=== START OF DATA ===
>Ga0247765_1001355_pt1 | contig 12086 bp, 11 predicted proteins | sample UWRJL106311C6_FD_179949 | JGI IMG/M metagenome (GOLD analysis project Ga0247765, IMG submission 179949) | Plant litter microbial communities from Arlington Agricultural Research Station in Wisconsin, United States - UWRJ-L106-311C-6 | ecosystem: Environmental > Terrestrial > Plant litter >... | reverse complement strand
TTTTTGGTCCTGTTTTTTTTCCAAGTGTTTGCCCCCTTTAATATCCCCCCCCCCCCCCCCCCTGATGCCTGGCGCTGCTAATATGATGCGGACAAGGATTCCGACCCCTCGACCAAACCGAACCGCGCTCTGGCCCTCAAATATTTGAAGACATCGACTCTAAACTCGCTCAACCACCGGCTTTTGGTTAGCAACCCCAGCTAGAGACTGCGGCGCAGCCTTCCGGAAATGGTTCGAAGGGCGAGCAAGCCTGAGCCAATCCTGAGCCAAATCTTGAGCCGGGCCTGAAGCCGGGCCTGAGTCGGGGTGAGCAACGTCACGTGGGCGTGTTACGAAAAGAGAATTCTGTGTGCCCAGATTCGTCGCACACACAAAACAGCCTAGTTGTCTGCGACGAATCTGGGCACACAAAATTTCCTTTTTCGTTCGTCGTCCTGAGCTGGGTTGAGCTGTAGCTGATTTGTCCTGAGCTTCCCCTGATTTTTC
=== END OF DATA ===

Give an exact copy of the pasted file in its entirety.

>Ga0247765_1001355_pt1 | contig 12086 bp, 11 predicted proteins | sample UWRJL106311C6_FD_179949 | JGI IMG/M metagenome (GOLD analysis project Ga0247765, IMG submission 179949) | Plant litter microbial communities from Arlington Agricultural Research Station in Wisconsin, United States - UWRJ-L106-311C-6 | ecosystem: Environmental > Terrestrial > Plant litter >... | reverse complement strand
TTTTTGGTCCTGTTTTTTTTCCAAGTGTTTGCCCCCTTTAATATCCCCCCCCCCCCCCCCCCTGATGCCTGGCGCTGCTAATATGATGCGGACAAGGATTCCGACCCCTCGACCAAACCGAACCGCGCTCTGGCCCTCAAATATTTGAAGACATCGACTCTAAACTCGCTCAACCACCGGCTTTTGGTTAGCAACCCCAGCTAGAGACTGCGGCGCAGCCTTCCGGAAATGGTTCGAAGGGCGAGCAAGCCTGAGCCAATCCTGAGCCAAATCTTGAGCCGGGCCTGAAGCCGGGCCTGAGTCGGGGTGAGCAACGTCACGTGGGCGTGTTACGAAAAGAGAATTCTGTGTGCCCAGATTCGTCGCACACACAAAACAGCCTAGTTGTCTGCGACGAATCTGGGCACACAAAATTTCCTTTTTCGTTCGTCGTCCTGAGCTGGGTTGAGCTGTAGCTGATTTGTCCTGAGCTTCCCCTGATTTTTC